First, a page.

LEXINGTON, Ky. (AP) — The challenge of playing No. 14 Florida on the road this week should shake Kentucky out of its funk.
Of course, the Wildcats could be bracing for another disappointment.
Kentucky travels to Florida for its Southeastern Conference opener trying to end a 25-game losing streak to the Gators. Florida (3-0) has scored at least 41 points in the past five meetings, including a 63-5 trouncing in 2008.
Kentucky hasn't won at Florida since 1979.
And if that isn't enough to get the Wildcats' attention, the Gators are averaging nearly 233 rushing yards per contest.
The challenges playing at Florida presents and hoping to open SEC play with a win has helped the Wildcats begin moving on from Saturday's 32-31 overtime loss to Western Kentucky.
"Definitely, It's a wakeup call," junior linebacker Avery Williamson said. "Games that we should have won, we didn't take advantage of those and now we've got to take advantage of this Florida game. We only got one win, and we gotta get at least five more to be bowl eligible, so we've really got to scratch and claw now.
"We've got a tough schedule coming up in SEC play, and we've really got to take advantage of these" games.
Saturday begins a seven-game run of SEC foes, including four at Commonwealth Stadium. The next three are the most important, all against top-25 teams.
After Florida comes No. 7 South Carolina and No. 23 Mississippi State, with fifth-ranked Georgia following two weeks later. Kentucky began the season hard pressed to win many SEC games, and it's hard to imagine the Wildcats earning many victories from this stretch.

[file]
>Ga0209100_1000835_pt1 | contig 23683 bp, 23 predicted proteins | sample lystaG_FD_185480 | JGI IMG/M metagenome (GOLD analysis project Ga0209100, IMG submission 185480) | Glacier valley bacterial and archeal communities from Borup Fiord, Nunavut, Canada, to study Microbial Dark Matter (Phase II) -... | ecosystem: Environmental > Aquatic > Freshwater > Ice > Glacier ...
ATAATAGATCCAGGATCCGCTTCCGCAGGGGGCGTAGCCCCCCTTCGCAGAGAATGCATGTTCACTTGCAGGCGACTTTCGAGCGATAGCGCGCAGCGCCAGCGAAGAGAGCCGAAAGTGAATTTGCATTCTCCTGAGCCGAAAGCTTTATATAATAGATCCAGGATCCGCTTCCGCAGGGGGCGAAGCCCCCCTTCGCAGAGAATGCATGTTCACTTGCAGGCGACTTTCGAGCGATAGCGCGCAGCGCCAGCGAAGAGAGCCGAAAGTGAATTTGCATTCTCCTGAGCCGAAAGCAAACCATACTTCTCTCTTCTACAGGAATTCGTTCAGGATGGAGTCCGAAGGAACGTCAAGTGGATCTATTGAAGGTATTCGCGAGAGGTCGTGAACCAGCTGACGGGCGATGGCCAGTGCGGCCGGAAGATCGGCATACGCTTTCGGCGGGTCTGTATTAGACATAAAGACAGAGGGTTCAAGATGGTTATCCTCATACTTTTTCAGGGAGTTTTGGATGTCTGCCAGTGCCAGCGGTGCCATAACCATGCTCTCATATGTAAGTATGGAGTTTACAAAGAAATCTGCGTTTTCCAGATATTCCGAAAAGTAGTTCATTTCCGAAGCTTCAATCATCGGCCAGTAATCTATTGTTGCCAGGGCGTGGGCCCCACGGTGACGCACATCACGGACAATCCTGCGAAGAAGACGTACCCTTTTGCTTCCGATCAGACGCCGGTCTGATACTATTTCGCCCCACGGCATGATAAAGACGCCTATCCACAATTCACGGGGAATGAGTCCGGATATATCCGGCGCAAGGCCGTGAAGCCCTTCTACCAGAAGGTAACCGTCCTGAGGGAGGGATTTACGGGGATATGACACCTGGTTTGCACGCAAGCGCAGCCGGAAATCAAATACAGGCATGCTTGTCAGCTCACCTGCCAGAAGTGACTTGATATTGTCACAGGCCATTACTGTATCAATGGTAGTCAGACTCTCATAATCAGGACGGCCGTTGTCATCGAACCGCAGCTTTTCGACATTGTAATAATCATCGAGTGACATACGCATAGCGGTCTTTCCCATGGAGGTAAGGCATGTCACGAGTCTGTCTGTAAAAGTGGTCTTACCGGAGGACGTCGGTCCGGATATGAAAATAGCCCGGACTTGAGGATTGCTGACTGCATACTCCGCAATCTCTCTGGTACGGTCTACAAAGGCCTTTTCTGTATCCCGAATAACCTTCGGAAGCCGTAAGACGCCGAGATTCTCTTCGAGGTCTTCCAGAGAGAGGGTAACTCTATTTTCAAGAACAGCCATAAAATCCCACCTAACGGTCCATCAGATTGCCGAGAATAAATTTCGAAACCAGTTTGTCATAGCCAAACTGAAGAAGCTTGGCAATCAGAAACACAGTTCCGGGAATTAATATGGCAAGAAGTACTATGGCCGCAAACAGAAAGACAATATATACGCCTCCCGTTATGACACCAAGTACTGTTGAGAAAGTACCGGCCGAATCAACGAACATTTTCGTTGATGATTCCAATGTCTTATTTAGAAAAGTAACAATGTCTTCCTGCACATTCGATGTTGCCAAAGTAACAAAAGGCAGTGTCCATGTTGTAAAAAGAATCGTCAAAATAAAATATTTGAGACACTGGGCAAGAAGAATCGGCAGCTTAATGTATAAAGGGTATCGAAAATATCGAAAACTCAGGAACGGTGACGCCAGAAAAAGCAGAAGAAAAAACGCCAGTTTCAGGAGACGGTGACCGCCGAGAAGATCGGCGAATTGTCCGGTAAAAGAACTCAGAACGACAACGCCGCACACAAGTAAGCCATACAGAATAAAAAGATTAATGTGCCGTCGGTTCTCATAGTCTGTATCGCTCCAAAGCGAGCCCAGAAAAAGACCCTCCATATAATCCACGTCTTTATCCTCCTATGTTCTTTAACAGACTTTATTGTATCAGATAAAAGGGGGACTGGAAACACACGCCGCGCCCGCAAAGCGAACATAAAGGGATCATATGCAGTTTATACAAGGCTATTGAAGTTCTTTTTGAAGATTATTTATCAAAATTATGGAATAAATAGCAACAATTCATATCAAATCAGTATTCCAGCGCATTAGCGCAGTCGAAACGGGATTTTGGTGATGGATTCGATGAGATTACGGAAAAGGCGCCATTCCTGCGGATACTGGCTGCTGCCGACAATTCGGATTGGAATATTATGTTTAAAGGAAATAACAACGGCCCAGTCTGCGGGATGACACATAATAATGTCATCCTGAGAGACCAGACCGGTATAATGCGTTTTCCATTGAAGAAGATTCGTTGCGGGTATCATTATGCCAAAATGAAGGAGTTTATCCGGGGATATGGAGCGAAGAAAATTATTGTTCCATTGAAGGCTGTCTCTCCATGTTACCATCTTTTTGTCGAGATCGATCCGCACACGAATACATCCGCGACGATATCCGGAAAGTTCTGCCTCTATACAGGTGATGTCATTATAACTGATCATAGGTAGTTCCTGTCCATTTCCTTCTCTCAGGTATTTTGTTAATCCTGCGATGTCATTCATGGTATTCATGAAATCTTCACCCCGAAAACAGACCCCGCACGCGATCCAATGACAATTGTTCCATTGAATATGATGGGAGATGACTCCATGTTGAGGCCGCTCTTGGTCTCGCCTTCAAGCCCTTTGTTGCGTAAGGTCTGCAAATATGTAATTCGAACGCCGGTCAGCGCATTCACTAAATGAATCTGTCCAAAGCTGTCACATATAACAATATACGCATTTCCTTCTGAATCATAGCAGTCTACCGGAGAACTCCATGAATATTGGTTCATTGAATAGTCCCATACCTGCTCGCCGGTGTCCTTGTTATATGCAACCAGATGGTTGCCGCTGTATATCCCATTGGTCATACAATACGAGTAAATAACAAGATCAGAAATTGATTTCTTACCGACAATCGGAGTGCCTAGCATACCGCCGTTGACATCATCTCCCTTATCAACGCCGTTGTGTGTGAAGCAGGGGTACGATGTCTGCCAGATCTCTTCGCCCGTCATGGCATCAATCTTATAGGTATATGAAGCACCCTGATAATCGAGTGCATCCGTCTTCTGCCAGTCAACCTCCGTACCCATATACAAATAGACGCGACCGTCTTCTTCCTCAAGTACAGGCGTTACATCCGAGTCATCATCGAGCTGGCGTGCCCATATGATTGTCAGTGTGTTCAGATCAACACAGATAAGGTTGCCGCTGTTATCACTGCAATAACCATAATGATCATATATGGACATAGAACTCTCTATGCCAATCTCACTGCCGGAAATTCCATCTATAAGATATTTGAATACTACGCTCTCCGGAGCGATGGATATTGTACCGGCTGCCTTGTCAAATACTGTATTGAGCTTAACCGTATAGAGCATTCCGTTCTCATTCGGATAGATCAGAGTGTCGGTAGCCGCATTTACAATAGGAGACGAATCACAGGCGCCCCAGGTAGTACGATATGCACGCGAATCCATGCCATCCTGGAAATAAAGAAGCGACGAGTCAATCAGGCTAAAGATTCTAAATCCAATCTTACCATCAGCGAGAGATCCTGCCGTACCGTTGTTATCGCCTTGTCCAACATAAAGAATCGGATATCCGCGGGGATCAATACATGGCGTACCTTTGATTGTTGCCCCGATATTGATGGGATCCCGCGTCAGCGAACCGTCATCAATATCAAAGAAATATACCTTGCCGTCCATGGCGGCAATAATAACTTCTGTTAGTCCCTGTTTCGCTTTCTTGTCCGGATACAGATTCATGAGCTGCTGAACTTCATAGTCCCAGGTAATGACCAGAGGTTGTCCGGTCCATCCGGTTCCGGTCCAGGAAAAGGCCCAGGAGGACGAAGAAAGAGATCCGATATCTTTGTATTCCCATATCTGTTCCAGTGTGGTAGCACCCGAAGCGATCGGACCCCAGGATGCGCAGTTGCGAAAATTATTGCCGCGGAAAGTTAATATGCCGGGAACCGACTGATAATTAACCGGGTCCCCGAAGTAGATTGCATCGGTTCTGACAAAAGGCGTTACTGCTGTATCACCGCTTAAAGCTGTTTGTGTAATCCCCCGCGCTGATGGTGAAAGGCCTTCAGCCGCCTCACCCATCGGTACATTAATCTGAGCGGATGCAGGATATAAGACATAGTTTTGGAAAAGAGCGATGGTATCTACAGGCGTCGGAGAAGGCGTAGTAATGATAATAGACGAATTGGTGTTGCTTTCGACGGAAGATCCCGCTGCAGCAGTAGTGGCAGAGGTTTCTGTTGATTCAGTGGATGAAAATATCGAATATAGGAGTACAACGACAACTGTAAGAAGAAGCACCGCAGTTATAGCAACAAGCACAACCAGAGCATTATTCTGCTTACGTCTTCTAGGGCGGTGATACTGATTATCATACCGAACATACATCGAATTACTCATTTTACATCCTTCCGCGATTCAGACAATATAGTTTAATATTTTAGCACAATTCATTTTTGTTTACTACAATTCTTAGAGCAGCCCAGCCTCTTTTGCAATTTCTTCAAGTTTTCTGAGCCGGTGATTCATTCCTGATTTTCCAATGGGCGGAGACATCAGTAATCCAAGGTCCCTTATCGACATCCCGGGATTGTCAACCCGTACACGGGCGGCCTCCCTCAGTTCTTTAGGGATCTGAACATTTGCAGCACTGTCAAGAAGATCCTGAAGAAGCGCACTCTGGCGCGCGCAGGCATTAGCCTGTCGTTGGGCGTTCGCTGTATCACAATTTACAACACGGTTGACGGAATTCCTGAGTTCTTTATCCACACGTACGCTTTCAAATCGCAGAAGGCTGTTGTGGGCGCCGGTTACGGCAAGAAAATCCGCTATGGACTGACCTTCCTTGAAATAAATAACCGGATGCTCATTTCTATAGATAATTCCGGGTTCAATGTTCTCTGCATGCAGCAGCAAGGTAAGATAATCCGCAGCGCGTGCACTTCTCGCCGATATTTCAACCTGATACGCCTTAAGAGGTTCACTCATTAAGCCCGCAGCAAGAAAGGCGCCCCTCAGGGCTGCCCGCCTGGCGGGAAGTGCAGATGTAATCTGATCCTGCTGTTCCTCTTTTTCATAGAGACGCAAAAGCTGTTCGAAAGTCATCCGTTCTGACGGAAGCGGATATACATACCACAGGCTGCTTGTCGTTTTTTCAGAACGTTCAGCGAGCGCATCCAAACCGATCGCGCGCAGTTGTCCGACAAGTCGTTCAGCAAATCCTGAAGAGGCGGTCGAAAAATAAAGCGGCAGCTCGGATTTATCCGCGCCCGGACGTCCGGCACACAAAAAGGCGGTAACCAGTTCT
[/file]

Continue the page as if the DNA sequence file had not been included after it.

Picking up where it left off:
Coach Joker Phillips remains hopeful, noting that teams such as Florida should help motivate his young team and mature. Taking advantage depends on the Wildcats improving their tackling, one reason they're allowing 188 rushing yards per game.
"We've got to tackle better," Phillips said Monday. "That has nothing to do with youth. We got to make sure we wrap him up and the next guy in is stripping (the ball). We haven't been a good gang-tackling football team."
Phillips said his team's pass defense also has room to grow. That might not be an issue with Florida running the ball more than it throws, but opponents' 72.5% completion rate against Kentucky is something he doesn't want the Gators exploiting, either.
"We don't have a lot of deflections (or) passes broken up," he added. "That's usually when you get a lot of interceptions, those types of things, when you're having passes broken up. We don't have a lot of them. We have to do a better job in that area also."
That agenda began Sunday with overcoming the shock of losing to Western Kentucky in overtime on a trick-play two-point conversion. The Hilltoppers generally dominated, but the Wildcats took heart in rallying from a 17-0 deficit to force OT and finding resolve to even take the lead briefly.
Neither prevented Kentucky's second loss this season to an in-state school and first to WKU, 0-16 against the SEC coming in. How it ended left players more stunned than usual the day after.
"It kind of started wearing off a little bit" Sunday, Williamson said, adding that while students didn't voice their displeasure directly to players, "we were hearing we weren't very good."
Meanwhile, postgame sports talk radio shows suggested that this season might be Phillips' last as Wildcats coach, speculation he said he hasn't had time to listen to.
"My job is to make sure we win football games (and) continue to do the things we need to do to win football games," he said. "The first order of business is focusing on Florida."
With that it became all about the Gators, whose series stronghold should have the Wildcats' attention all week long.
"(The aftermath) really wasn't too bad because the team knows and the coaches emphasized that we had to move on," said junior tailback Jonathan George, who rushed for three touchdowns against WKU.
"It's on to the next team and the next game. It's not going to be an easy game, so our sole focus is on Florida."